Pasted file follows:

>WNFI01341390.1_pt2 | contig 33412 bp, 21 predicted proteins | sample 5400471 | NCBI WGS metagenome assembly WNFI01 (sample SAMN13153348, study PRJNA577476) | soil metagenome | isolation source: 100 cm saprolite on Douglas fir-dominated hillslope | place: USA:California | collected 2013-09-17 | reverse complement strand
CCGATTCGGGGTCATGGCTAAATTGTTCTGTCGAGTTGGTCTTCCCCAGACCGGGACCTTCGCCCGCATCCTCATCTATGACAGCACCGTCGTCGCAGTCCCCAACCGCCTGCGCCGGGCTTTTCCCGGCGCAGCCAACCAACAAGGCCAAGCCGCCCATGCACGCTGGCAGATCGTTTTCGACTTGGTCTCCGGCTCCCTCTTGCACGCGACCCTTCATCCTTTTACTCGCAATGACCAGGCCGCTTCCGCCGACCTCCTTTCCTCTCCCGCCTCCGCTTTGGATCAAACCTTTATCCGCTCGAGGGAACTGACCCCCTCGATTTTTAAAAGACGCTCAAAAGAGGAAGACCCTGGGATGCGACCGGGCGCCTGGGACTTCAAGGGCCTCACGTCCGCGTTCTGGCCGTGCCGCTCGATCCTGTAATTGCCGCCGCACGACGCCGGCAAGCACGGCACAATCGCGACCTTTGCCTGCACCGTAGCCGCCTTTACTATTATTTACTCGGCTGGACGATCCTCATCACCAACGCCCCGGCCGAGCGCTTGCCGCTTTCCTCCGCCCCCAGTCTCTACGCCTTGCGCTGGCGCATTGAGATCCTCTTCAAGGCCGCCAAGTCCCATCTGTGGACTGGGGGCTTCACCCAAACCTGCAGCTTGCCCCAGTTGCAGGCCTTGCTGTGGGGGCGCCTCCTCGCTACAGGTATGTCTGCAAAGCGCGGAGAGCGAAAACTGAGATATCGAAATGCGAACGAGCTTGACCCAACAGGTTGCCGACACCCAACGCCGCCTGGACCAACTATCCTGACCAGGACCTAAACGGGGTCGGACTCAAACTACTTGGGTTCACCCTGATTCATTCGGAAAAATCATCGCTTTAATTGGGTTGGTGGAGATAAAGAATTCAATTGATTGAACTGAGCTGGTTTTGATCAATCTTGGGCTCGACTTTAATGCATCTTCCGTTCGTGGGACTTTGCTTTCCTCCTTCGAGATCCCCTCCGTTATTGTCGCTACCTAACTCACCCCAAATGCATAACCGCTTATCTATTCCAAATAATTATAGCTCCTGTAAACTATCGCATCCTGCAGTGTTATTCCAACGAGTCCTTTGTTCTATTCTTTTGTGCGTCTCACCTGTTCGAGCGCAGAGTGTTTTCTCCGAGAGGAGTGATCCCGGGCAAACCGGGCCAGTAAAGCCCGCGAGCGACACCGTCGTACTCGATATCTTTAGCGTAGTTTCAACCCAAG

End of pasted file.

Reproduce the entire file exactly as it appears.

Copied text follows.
>WNFI01341390.1_pt2 | contig 33412 bp, 21 predicted proteins | sample 5400471 | NCBI WGS metagenome assembly WNFI01 (sample SAMN13153348, study PRJNA577476) | soil metagenome | isolation source: 100 cm saprolite on Douglas fir-dominated hillslope | place: USA:California | collected 2013-09-17 | reverse complement strand
CCGATTCGGGGTCATGGCTAAATTGTTCTGTCGAGTTGGTCTTCCCCAGACCGGGACCTTCGCCCGCATCCTCATCTATGACAGCACCGTCGTCGCAGTCCCCAACCGCCTGCGCCGGGCTTTTCCCGGCGCAGCCAACCAACAAGGCCAAGCCGCCCATGCACGCTGGCAGATCGTTTTCGACTTGGTCTCCGGCTCCCTCTTGCACGCGACCCTTCATCCTTTTACTCGCAATGACCAGGCCGCTTCCGCCGACCTCCTTTCCTCTCCCGCCTCCGCTTTGGATCAAACCTTTATCCGCTCGAGGGAACTGACCCCCTCGATTTTTAAAAGACGCTCAAAAGAGGAAGACCCTGGGATGCGACCGGGCGCCTGGGACTTCAAGGGCCTCACGTCCGCGTTCTGGCCGTGCCGCTCGATCCTGTAATTGCCGCCGCACGACGCCGGCAAGCACGGCACAATCGCGACCTTTGCCTGCACCGTAGCCGCCTTTACTATTATTTACTCGGCTGGACGATCCTCATCACCAACGCCCCGGCCGAGCGCTTGCCGCTTTCCTCCGCCCCCAGTCTCTACGCCTTGCGCTGGCGCATTGAGATCCTCTTCAAGGCCGCCAAGTCCCATCTGTGGACTGGGGGCTTCACCCAAACCTGCAGCTTGCCCCAGTTGCAGGCCTTGCTGTGGGGGCGCCTCCTCGCTACAGGTATGTCTGCAAAGCGCGGAGAGCGAAAACTGAGATATCGAAATGCGAACGAGCTTGACCCAACAGGTTGCCGACACCCAACGCCGCCTGGACCAACTATCCTGACCAGGACCTAAACGGGGTCGGACTCAAACTACTTGGGTTCACCCTGATTCATTCGGAAAAATCATCGCTTTAATTGGGTTGGTGGAGATAAAGAATTCAATTGATTGAACTGAGCTGGTTTTGATCAATCTTGGGCTCGACTTTAATGCATCTTCCGTTCGTGGGACTTTGCTTTCCTCCTTCGAGATCCCCTCCGTTATTGTCGCTACCTAACTCACCCCAAATGCATAACCGCTTATCTATTCCAAATAATTATAGCTCCTGTAAACTATCGCATCCTGCAGTGTTATTCCAACGAGTCCTTTGTTCTATTCTTTTGTGCGTCTCACCTGTTCGAGCGCAGAGTGTTTTCTCCGAGAGGAGTGATCCCGGGCAAACCGGGCCAGTAAAGCCCGCGAGCGACACCGTCGTACTCGATATCTTTAGCGTAGTTTCAACCCAAG